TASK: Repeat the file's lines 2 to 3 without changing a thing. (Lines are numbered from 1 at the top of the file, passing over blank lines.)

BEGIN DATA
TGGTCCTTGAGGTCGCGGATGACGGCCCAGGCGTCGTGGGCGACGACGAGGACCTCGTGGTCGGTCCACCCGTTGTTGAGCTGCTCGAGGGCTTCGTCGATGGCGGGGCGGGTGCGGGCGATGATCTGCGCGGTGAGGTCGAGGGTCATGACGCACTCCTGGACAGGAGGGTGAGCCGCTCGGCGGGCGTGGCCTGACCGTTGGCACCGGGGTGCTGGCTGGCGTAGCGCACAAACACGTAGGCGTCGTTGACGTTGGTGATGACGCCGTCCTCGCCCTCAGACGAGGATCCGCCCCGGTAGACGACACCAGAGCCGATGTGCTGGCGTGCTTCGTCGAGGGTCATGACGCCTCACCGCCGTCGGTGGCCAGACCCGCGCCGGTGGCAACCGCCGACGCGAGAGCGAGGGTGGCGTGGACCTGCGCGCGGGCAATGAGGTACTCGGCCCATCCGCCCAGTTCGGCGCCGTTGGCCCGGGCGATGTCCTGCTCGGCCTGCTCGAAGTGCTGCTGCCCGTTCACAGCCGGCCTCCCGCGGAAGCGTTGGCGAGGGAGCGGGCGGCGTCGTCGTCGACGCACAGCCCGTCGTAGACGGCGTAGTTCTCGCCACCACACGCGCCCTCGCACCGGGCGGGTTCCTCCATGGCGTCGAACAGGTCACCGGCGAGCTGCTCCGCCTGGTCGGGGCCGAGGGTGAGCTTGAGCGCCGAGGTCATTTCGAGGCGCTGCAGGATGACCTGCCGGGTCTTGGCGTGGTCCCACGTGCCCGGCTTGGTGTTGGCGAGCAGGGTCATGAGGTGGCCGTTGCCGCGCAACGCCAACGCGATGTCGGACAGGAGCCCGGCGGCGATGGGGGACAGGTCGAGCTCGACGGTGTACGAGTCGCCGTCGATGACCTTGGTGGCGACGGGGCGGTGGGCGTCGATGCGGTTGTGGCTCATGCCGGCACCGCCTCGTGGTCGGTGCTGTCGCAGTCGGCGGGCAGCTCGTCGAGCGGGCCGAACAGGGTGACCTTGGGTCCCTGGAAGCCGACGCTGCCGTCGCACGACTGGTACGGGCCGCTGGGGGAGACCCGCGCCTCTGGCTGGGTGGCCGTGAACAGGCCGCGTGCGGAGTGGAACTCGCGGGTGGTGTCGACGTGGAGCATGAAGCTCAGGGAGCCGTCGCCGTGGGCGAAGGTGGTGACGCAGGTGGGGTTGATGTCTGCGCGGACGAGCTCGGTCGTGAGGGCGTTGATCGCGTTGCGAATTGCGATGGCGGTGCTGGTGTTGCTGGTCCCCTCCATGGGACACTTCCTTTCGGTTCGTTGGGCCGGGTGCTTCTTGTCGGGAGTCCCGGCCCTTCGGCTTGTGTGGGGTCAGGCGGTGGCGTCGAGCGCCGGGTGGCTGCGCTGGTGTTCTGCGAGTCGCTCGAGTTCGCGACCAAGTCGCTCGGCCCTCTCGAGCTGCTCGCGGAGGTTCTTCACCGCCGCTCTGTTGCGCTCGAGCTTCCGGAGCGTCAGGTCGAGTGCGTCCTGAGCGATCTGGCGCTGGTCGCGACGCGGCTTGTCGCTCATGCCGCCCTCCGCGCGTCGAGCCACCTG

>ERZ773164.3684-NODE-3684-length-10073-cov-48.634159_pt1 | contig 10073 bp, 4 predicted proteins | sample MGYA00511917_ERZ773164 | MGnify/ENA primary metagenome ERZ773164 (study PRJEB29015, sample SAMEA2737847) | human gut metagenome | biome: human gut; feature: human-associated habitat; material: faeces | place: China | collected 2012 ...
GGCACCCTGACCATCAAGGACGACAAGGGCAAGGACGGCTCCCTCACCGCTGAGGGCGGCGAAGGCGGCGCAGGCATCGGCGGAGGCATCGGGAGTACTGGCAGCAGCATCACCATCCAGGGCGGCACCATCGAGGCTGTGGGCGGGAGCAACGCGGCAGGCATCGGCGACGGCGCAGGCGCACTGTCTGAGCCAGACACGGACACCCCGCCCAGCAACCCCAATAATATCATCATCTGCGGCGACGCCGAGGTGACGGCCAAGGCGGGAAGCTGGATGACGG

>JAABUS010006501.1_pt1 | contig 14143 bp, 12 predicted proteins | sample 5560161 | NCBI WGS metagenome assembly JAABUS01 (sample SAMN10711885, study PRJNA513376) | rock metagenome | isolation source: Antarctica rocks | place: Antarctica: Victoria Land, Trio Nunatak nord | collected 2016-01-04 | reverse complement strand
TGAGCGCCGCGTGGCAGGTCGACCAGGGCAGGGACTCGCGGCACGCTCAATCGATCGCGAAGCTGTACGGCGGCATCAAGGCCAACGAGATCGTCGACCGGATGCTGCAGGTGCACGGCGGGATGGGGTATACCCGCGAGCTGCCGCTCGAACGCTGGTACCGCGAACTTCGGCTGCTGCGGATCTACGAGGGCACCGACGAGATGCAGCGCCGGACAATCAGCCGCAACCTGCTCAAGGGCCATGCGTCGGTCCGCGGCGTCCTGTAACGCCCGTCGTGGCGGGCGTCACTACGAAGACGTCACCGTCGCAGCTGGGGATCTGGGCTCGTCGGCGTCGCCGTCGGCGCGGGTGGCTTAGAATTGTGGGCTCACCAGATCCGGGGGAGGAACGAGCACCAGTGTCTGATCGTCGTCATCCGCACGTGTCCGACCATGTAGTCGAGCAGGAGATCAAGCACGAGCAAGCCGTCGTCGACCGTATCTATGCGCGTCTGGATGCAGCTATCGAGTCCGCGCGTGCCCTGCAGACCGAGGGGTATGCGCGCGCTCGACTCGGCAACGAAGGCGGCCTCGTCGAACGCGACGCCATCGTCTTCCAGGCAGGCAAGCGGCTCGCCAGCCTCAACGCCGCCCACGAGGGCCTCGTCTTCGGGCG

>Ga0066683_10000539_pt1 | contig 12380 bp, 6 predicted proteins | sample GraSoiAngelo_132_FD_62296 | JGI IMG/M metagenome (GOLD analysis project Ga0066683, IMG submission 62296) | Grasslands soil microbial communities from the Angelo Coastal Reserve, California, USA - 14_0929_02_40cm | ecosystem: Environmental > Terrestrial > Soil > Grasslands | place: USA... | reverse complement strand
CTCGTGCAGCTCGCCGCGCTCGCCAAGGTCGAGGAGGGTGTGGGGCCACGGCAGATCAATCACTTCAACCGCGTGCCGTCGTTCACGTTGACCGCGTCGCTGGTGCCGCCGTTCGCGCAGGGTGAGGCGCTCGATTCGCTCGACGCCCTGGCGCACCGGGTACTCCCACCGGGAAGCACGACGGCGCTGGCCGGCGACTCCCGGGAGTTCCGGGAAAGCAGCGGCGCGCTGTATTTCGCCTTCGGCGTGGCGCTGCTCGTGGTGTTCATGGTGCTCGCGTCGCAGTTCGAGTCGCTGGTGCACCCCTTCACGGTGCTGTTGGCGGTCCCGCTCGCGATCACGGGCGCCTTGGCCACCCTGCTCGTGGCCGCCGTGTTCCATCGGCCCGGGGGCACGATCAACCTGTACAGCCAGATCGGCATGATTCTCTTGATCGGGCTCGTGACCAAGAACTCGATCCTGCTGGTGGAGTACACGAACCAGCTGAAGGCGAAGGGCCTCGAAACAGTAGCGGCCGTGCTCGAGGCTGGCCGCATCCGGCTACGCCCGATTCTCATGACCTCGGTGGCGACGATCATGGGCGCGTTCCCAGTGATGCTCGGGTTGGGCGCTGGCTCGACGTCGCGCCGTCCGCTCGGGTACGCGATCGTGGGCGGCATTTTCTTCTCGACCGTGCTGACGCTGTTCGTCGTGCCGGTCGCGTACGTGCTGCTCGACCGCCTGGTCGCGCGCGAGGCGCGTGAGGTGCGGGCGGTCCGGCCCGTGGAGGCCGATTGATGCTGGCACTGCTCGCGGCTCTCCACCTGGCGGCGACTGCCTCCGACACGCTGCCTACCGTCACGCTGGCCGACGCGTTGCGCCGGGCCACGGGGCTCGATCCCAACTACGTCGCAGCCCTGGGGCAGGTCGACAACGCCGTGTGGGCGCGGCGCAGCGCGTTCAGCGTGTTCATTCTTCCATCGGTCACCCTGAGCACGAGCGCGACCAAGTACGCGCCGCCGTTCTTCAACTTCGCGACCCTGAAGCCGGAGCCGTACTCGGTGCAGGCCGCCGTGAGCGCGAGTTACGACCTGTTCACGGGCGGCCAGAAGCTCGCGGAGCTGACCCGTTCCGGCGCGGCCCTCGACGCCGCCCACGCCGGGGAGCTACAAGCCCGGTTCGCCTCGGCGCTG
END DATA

>ERZ773164.3684-NODE-3684-length-10073-cov-48.634159_pt1 | contig 10073 bp, 4 predicted proteins | sample MGYA00511917_ERZ773164 | MGnify/ENA primary metagenome ERZ773164 (study PRJEB29015, sample SAMEA2737847) | human gut metagenome | biome: human gut; feature: human-associated habitat; material: faeces | place: China | collected 2012 ...
GGCACCCTGACCATCAAGGACGACAAGGGCAAGGACGGCTCCCTCACCGCTGAGGGCGGCGAAGGCGGCGCAGGCATCGGCGGAGGCATCGGGAGTACTGGCAGCAGCATCACCATCCAGGGCGGCACCATCGAGGCTGTGGGCGGGAGCAACGCGGCAGGCATCGGCGACGGCGCAGGCGCACTGTCTGAGCCAGACACGGACACCCCGCCCAGCAACCCCAATAATATCATCATCTGCGGCGACGCCGAGGTGACGGCCAAGGCGGGAAGCTGGATGACGG